hy·​per·​thy·​me·​sia ˌhī-pər-ˌthī-ˈmē-zh(ē-)ə How to pronounce hyperthymesia (audio)
: the uncommon ability that allows a person to spontaneously recall with great accuracy and detail a vast number of personal events or experiences and their associated dates : highly superior autobiographical memory
People with hyperthymesia can recall almost every day of their lives in near perfect detail, as well as public events that are personally significant. Those affected describe their memories as uncontrollable associations, so when they come across a date, they "see" a vivid depiction of that day in their heads.Miriam Stoppard
Those equipped with hyperthymesia file away in their brains by default a detailed report on each day and can remember them in flawless detail, from news events, conversations they had to what they ate for breakfast. No matter how far removed, if prompted with a date, these individuals are able to pull the appropriate folder out of their mental file cabinet without hesitation.William J. Dowd

Word History


hyper- + -thymes- (probably extracted from Greek enthȳ́mēsis "consideration, reflection" or epithȳ́mēsis "longing, desire") + -ia entry 1; enthȳ́mēsis from enthȳméomai, enthȳ́mesthai "to ponder, consider, take to heart" (derivative of enthȳ́mios "taken to heart, weighing on the mind," from en- en- entry 2 + -thȳmios, derivative of thȳmos "spirit, mind, courage") + -sis -sis; epithȳ́mēsis from epithȳmeomai, epithȳ́mesthai "to set one's heart on, covet, desire" (derivative of epithȳmía "desire, yearning," from epi- epi- + thȳmós + -ia -ia entry 1) + -sis -sis — more at fume entry 1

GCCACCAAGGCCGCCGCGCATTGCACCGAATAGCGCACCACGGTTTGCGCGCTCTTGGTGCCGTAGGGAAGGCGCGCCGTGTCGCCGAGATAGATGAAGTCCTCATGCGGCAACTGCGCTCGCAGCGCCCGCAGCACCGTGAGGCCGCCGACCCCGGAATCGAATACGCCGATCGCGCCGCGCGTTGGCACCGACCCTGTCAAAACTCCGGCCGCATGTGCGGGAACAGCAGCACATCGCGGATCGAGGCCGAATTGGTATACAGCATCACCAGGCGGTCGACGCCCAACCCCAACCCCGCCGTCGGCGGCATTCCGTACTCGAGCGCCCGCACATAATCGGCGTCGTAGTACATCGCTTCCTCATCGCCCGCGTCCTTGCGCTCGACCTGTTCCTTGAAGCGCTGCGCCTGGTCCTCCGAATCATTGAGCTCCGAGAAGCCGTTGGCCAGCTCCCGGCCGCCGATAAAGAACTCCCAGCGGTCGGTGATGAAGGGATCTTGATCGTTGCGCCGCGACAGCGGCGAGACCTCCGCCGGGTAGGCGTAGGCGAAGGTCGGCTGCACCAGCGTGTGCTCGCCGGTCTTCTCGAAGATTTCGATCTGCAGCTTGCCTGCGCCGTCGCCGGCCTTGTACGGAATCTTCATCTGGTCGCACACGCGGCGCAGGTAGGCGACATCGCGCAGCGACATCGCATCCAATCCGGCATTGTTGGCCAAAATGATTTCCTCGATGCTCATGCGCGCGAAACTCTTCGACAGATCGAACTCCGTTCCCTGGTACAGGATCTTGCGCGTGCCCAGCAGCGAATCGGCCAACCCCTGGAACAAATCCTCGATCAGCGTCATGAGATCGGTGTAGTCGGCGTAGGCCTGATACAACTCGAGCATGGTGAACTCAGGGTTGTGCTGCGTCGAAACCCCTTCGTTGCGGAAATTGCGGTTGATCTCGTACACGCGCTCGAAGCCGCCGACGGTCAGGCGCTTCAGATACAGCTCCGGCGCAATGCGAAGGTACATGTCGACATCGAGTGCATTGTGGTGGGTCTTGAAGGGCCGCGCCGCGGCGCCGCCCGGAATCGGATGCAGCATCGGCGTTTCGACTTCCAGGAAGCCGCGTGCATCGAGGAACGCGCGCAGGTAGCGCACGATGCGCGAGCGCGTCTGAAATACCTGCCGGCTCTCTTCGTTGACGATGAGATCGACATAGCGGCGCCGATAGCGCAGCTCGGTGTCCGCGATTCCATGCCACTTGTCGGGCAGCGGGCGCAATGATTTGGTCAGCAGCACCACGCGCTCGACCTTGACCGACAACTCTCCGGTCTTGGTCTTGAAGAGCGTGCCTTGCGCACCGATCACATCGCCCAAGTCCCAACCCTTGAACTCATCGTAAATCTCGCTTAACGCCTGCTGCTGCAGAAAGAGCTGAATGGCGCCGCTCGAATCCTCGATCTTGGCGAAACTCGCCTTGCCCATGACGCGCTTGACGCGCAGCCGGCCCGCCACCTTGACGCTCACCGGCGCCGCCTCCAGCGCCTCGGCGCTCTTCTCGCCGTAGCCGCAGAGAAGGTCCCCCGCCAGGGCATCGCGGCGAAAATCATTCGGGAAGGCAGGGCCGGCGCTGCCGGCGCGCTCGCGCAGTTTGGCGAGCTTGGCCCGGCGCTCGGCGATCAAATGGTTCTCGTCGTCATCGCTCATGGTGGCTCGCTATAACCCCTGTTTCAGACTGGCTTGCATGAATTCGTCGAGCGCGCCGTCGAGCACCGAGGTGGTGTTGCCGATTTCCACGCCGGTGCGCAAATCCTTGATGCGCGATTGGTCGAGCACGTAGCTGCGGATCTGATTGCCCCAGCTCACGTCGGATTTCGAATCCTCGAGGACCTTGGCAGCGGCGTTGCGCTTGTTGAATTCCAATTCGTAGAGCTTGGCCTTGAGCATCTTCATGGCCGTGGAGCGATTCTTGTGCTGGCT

Note: The term was apparently introduced by Elizabeth S. Parker, Larry Cahill, and James L. McGaugh in "A Case of Unusual Autobiographical Remembering," Neurocase, vol. 12 (2006), issue 1, pp. 35-49. The authors explain the coinage as follows: "We propose that AJ's form of autobiographical memory syndrome warrants its own definition and terminology. We suggest calling it the hyperthymestic syndrome, based on the Greek word 'thymesis' which means 'remembering,' and 'hyper' meaning 'more than normal.' The two defining features of hyperthymesia are: 1) the person spends an abnormally large amount of time thinking about his or her personal past, and 2) the person has an extraordinary capacity to recall specific events from their personal past." The authors do not give a source for their information about Greek, but in any case there seems to be no ancient Greek word thymesis. The etymology suggests several deverbal compounds that contain the element -thȳmēsis, and one must assume these are behind the coinage; however, though these words have to do with mental activity, they have no connection with memory, the Greek equivalent of which would be mnḗmē or mnēmosýnē. The word hyperthymestic, which the authors take as an adjectival derivative of hyperthymesia, is suggestive of Greek derivatives with mnē-, as hypomnēstikós "awakening the recollection, suggestive" and anamnēstikós "able to recall to mind readily" (compare amnēstía "forgetfulness," the source of amnesty entry 1). Compare, with Greek thȳmós as a base, dysthymia.

First Known Use

2006, in the meaning defined above

Time Traveler
The first known use of hyperthymesia was in 2006

Dictionary Entries Near hyperthymesia

Cite this Entry

“Hyperthymesia.” Merriam-Webster.com Dictionary, Merriam-Webster, https://www.merriam-webster.com/dictionary/hyperthymesia. Accessed 20 Apr. 2024.

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